Tiles look good in practically any situation in the home, partly because you can get them in such a variety of materials and textures and partly because you have a wide variety of laying patterns open to you now that tiles are produced in such a mix of shapes. From providing easy to clean surfaces in kitchen and bathrooms to ultra-smart finishes in living rooms and hallways, tiles afford a decorative feature that you should exploit at every opportunity. One of the great advan-tages of tiles is that should any get spoiled or damaged they can be replaced individually; you don’t have the whole surface to do.
Most surfaces are suitable for tiling as long as they are flat and sound (for uneven walls, see Preparing walls for tiling). Plain plaster and plasterboard walls are suitable, old ceramic tiled walls are too. And you can tile over blockboard, plywood, chipboard, and laminated surfaces. You’ll have to strip walls which have been papered or painted with emulsion, and gloss paint will need to be checked to make sure that the surface is sound.
It’s not a good idea to tile a hardboard panelled wall with heavy ceramic or mirror tiles — it almost certainly won’t be strong enough to stop buckling — but cork and some imitation brick tiles should be suitable.
Visit plenty of suppliers when choosing tiles. Some tiles are mass produced while others are only made to order. There is a variety of different types of tile, depending on how they are made.
Ceramic: The most up to date universal tiles have chamfered edges of which at least two are glazed. The chamfer produces the grout- ing line when they are laid butted up against each other and the glazed edges do away with the necessity of having to buy round edged tiles for finishing off external corners.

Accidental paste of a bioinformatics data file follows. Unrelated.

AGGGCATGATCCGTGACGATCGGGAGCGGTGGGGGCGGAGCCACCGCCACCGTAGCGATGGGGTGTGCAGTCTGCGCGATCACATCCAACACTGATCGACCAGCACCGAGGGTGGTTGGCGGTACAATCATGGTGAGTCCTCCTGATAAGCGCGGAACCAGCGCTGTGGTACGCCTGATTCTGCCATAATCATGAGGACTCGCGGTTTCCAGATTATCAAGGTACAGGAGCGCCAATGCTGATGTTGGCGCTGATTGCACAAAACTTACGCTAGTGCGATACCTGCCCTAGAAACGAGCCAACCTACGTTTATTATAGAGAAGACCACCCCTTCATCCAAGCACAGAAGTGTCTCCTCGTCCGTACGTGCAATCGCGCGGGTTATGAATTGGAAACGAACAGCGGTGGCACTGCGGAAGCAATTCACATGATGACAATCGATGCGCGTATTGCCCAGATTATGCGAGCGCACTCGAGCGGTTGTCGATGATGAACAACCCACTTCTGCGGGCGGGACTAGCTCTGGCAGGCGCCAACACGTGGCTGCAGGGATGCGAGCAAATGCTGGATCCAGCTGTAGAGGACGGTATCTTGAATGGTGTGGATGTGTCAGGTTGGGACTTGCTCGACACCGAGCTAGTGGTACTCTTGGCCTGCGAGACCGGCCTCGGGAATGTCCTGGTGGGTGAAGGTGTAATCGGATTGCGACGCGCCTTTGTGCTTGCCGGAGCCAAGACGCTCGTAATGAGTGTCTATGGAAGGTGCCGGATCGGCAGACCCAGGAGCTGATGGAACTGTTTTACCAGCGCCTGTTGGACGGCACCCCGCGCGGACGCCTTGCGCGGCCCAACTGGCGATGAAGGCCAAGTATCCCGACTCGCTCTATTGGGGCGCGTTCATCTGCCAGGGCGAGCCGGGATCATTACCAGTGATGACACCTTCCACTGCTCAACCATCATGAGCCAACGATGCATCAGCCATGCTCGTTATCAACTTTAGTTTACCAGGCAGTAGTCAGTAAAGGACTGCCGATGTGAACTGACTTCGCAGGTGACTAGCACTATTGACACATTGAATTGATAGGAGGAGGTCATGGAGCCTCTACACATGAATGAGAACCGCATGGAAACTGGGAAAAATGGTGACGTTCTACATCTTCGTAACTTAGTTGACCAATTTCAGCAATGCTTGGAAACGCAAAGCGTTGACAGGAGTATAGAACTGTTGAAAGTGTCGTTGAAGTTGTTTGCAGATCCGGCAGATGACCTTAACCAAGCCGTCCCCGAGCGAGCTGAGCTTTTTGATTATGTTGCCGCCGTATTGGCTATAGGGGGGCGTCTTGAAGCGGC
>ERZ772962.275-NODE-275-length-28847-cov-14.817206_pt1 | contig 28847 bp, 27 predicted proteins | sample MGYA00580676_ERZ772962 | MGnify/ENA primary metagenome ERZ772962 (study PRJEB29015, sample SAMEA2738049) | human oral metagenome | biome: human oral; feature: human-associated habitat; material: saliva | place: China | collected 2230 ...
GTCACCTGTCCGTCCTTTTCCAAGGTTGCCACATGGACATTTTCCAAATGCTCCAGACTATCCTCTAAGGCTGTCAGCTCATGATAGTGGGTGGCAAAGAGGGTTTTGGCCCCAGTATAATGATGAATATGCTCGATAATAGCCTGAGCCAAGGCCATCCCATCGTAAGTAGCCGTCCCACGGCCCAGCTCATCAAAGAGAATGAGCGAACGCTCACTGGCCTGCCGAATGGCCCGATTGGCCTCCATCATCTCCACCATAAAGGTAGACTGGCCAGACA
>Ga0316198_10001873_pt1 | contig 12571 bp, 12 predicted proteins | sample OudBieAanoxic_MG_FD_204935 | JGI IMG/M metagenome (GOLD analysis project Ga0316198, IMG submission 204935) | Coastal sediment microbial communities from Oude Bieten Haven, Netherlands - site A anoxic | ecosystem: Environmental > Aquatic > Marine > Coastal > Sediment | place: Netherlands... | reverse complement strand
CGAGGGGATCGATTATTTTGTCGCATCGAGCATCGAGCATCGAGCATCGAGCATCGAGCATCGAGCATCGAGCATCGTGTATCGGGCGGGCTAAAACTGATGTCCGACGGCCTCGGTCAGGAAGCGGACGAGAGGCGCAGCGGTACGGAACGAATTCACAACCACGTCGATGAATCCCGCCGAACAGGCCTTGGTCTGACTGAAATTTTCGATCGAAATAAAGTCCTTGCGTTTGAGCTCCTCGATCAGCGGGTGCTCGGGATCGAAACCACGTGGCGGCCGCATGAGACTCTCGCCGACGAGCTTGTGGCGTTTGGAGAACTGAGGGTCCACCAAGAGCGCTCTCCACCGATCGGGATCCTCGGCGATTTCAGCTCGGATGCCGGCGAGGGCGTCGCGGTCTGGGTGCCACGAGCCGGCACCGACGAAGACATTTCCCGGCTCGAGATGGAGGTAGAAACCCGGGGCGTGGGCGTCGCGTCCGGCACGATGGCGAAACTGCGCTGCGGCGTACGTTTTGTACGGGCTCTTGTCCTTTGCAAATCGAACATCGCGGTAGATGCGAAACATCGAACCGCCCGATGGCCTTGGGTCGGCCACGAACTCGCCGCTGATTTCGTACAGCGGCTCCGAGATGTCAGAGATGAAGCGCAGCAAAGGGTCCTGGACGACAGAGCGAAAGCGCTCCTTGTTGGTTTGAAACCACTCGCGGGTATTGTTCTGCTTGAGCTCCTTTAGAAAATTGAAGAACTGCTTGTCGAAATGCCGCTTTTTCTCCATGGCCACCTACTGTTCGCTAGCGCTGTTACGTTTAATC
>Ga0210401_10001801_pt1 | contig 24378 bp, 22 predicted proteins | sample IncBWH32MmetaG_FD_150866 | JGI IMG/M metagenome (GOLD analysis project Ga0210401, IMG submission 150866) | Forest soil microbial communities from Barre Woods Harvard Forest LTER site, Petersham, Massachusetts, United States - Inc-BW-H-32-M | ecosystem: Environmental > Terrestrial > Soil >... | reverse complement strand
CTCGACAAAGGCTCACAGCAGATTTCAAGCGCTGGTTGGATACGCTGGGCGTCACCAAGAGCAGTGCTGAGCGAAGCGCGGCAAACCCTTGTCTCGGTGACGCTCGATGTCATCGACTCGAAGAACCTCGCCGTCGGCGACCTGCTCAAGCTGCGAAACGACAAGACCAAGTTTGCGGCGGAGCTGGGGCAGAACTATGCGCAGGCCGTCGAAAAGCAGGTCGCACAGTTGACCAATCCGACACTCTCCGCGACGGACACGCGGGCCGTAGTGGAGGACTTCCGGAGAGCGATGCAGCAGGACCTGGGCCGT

Some traditional tiles have built in spacer lugs but with most you have to insert spacer slips to provide a grouting gap. You will need matching round edged tiles for corners.
You don’t, of course, have to stick to ceramic or wall tiles.
Quarry tiles are thicker and much denser and really made for heavy duty flooring and industrial use. But they can look very good on walls. Sizes vary from 100mm square to 250mm X 125mm.
Mosaic tiles come on sheets of stiff re-inforced paper with the faces of the tiles stuck to the paper ready spaced. You glue the sheet of tiles to the wall and when the adhesive is set peel off the paper before grout-ing. There’s also a type which has a backing of rough hessian. With these, you just stick the backing to the wall. The size of mosaic tiles varies from less than 25mm square right
Universal tiles can be butted together to give a narrow grouting line or the gaps can be emphasized by inserting spacers up to conventional 108mm square size. They can be practically any material from ceramic to steel to mirror. The only disadvantage with mosaic tiles is that they tend to be very expensive.
Cork, vinyl and carpet tiles can be used on walls to great effect.
You can buy ordinary floor tiles — or in the case of cork, slightly thinner versions of the flooring grade. Sizes available range either side of 300mm square.
Mirror tiles are now readily available and in a range of sizes from 108mm square up to three and four times that size. They are normally stuck to the wall with self adhesive pads.